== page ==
That Silver and Bright Dust (a separate currency that comes from using Silver…yes, it’s getting head-whirling, I know) then goes to the Eververse counter, where the bulk of your purchases are cosmetic, from armor palettes to emotes. There are also the gacha-like Bright Engrams, which can give arms or armor probably worse than what you’re wearing, or upgrades to various features of the game that are laid out so piecemeal that I’m getting mad just looking at the “FAQ” I’m using to help summarize this. Basically, either get the annual DLC in its deluxe form or start forking out Silver to have full access to event rewards and certain dungeons. Yet, there are now dungeons that are not Strikes and yes you have to pay for this basic game feature.

Whether We Wanted It Or Not, We’ve Stepped Into A War With the Cabal on Mars

Fortunately, Destiny remains one of the best shooters and looters to actually play. Not only are your controls smooth and intuitive, with plenty of ways to customize your skillset and playstyle, but combat is a dream even when you’re fresh out the gate. It’s fun to drift, bomb, dodge, and fire off your superpowered skills in tight arenas and open areas. So the game has that going for it!

And yet, there’s also the weight of years of constant, sometimes overbearing rebalancing. Destiny is offering everything to you at once, and to experience the game to the fullest, you best go in expecting to at least try your hand at it all. That not only means you need to be comfortable with some occasional PvP to get access to some neat goodies or Exotic (to fulfill bounties or what have you), but it also means lots of PvE group content.

Here lies a double issue. First, balancing the game around multiple modes of combat is a pain in the ass. For years, it usually meant something that was over-performing in PvP got nerfed in some fashion, which also meant its PvE viability took a hit. It’s a design philosophy that doesn’t leave those cool powers of yours unscathed, either. Titans, for example, used to be tanks par excellence, with a shield skill that could save enough bacon to keep a diner going through the morning rush. Now they’re just kinda beefy. The community “lovingly” refers to these various tweaks as proof that we’re not playing the game the way Bungie meant us to play it, so they gotta help us out. No unrestrained power fantasies on their watch.

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The second issue is more subjective. Destiny’s raids are some of the best in gaming, but to experience them — and a number of other challenges, like the Nightfall-remixed Strikes — means you need to be on your toes. Cutting-edge content is, reasonably, something bespoke groups handle. But finding those groups? It involves a hodgepodge of screwy Bungie apps, including an unsatisfying Fireteam Finder that leaves lots of useful information out, Discord, additional third-party services, or actually having a real-life group of friends. 

Also, don’t be female on voice. Destiny is one of the better communities, especially if you’ve managed that miracle of a curated friend group, but even the constant, if anodyne, “Holy shit, a girl!’ remarks leave some wear on the soul. Put it like this: I used to solo Nightfalls way back in the day, instead of dealing with voice chat.

Oh, and to do all of this? You need to gear up. That’s going to take some time, some confusion as you work towards a sturdy build, and a whole lot of strikes where you have a high chance of being grouped with some wad with a Godslayer title (yes, there are titles to earn, which always leads to I’m A Special Baby Syndrome) kibitzing around instead of doing the damn strike.

To have a Guardian leveled up and kitted out well enough to start playing with the big boys is a project, but don’t worry! Reaching the ‘soft cap’ of the current level is fairly easy with some consistent playing, looting, and casually doing Strikes with random groups. Stay casual, and the game is a fun shooter you can play on your schedule.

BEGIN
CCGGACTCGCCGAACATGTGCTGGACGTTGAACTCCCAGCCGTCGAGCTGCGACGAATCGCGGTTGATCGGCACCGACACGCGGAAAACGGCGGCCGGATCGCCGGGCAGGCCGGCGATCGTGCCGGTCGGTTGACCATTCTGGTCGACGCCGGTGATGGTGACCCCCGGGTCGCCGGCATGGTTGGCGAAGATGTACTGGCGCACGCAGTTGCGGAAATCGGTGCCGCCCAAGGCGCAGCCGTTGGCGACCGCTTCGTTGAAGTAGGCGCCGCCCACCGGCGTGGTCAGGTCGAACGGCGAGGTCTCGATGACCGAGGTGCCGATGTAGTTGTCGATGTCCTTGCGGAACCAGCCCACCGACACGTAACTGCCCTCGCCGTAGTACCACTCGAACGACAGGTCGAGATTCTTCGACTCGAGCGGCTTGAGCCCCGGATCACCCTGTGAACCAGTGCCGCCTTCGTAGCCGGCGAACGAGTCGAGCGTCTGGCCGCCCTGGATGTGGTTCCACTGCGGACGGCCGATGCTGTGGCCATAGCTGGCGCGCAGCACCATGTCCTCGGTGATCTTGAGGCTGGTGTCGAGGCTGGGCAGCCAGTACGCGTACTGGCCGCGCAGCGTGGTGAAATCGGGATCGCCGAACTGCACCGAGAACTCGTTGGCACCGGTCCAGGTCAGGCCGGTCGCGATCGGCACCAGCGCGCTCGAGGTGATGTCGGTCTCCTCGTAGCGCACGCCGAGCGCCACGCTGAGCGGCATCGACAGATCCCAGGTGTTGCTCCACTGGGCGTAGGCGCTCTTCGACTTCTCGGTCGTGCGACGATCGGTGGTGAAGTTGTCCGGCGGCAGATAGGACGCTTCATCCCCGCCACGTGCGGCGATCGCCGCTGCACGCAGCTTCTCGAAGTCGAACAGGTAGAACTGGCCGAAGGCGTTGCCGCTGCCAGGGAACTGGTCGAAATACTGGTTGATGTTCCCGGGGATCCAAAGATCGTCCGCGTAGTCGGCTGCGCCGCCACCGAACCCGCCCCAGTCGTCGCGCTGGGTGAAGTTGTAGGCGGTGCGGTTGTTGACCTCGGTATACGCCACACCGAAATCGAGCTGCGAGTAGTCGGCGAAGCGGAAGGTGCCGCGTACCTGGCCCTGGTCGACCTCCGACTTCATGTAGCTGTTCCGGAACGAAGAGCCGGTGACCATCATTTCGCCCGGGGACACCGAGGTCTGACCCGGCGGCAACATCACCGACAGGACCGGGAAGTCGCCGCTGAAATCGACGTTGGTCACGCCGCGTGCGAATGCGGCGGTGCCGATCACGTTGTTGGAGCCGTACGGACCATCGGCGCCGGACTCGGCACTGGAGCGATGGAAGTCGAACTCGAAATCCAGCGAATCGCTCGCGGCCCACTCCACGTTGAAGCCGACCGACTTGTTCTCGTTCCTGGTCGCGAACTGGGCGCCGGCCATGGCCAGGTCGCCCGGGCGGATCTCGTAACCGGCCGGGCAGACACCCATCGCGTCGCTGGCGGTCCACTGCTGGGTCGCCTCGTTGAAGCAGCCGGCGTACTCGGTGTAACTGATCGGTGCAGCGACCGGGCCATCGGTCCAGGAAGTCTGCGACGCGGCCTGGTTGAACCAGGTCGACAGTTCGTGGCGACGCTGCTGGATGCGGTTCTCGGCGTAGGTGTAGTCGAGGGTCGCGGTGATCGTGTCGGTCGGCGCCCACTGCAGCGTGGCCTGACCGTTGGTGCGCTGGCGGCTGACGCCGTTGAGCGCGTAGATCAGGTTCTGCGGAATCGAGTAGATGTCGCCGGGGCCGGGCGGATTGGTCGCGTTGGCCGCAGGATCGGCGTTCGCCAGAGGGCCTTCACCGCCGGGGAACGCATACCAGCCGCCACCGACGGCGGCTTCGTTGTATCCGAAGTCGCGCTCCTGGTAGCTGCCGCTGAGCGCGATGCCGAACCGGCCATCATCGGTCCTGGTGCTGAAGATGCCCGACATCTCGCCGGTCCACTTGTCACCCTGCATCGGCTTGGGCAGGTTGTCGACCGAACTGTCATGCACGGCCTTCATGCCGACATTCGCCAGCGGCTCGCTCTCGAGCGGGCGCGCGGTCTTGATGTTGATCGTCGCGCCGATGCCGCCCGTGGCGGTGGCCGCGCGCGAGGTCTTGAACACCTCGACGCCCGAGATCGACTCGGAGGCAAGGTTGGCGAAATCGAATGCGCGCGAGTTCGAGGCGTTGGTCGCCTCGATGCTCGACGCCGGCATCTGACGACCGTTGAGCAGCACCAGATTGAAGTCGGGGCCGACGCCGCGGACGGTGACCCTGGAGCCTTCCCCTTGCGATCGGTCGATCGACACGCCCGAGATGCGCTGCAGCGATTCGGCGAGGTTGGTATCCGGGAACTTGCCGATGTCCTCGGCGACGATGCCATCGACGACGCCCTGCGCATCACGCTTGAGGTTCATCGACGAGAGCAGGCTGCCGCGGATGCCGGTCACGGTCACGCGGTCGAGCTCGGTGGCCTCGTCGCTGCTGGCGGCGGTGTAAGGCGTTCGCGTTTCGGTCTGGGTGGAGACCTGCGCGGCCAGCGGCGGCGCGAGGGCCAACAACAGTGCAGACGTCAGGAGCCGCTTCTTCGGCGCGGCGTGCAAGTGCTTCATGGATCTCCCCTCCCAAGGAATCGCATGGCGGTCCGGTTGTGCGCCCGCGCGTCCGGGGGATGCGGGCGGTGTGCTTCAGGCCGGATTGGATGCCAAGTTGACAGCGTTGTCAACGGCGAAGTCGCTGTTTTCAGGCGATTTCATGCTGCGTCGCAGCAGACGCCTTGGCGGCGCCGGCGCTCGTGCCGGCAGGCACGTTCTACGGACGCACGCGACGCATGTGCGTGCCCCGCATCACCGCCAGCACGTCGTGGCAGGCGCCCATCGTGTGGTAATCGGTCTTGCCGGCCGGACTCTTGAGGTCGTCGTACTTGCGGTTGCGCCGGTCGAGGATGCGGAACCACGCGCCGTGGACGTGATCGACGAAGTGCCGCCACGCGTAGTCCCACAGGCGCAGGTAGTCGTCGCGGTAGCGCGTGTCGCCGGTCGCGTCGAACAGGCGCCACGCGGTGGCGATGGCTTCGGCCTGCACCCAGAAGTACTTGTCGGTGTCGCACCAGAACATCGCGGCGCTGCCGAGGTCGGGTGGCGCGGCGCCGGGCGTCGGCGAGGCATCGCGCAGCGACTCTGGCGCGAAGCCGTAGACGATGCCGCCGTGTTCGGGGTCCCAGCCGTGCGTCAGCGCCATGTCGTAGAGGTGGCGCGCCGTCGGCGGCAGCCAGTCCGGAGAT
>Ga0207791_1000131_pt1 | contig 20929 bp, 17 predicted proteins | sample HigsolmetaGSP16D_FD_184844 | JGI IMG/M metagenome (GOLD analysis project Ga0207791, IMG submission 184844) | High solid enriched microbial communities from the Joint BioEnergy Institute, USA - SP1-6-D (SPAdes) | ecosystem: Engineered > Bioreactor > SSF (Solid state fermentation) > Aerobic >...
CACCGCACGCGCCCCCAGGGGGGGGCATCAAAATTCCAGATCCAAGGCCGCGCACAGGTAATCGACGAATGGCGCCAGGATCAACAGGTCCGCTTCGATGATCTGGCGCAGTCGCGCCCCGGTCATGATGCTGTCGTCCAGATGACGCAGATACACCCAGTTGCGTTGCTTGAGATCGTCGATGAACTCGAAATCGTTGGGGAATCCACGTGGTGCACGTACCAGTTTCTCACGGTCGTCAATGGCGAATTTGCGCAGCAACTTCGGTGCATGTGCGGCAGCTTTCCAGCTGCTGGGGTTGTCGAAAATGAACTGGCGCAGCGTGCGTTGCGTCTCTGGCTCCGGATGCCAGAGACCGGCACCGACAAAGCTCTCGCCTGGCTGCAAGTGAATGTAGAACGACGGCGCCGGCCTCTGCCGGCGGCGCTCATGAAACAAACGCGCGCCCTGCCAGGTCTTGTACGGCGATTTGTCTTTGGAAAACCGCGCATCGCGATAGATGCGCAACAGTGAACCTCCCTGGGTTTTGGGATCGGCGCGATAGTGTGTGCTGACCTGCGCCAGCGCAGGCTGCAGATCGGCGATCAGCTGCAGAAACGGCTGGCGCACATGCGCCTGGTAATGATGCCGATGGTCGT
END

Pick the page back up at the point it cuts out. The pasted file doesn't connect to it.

But if you want to do it all, get ready to push the “hard cap.” That means grinding weekly missions, called Challenges, that grant “Powerful” gear. There are about a half dozen chances at that level of gear ranging from Crucible (PvP) missions, to PVE Moon hunts, to a certain rotating cycle of strikes, and more. Get bad drops, and it may take a few weeks to push your gear limits. It’s cool, it’s not like every Season’s content is on a timer or anything (it’s absolutely on a timer, if I wasn’t clear enough).

To “help” you understand your progress as a seasoned Guardian, there are also unlockable Guardian Ranks that signify how much you’ve done of what there is to do. These reset seasonally and will require high-level group content to master any rank that sounds cooler than Elite. That’s not the same as the Titles you can earn and keep, which require a different set of tasks to individually unlock. For example, that Godslayer that jerked your Strike around? They no-lifed the game until they nailed a time-limited raid gauntlet. So you know they can play. And if you start the game today, you’re never going to earn it. It closed with the release of The Final Shape.

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There seem to be a lot of unnecessary complications in Destiny now, all shoved in under the guise of trying to help you feel like you’re earning something. I’ve earned a headache, at least, and I can’t even take Ibuprofen for it.

I’m Coming Home, Ace

I want to keep loving Destiny, I genuinely do. There are things it still does that no other game has tried, and my nostalgia for its best past eras is almost tangible. Its world-building and intricate lore are like catnip to me. Sheepishly, I confess I wrote one of the earliest popular fanfics: a story about an Exo whose new life as a Guardian left him deeply conflicted, as his few cracking memories left him with little love for the humanity he was now protecting.

But I’m going to be watching The Final Shape from the sidelines, eager to follow the story as if from a safe refuge, and I can’t recommend this current era of the game to new players. There’s just too much to catch up on, and the game simply isn’t built to help you do it in a way that’s fun and fulfilling.

Those of you who haven’t been gone as long, you’ll come back for a story finale probably with enough knowledge — and patience for Bungie’s antics — to enjoy the ride. You, I salute, and I wish you the very best. And after this story wraps up, we’ll see. If the world attempts another fresh reset along the lines of New Light, or they embrace a wholly fresh restart with a Destiny 3 announcement, I’ll probably come back again, still full of hope. Eyes up, Guardians, and shoot straight.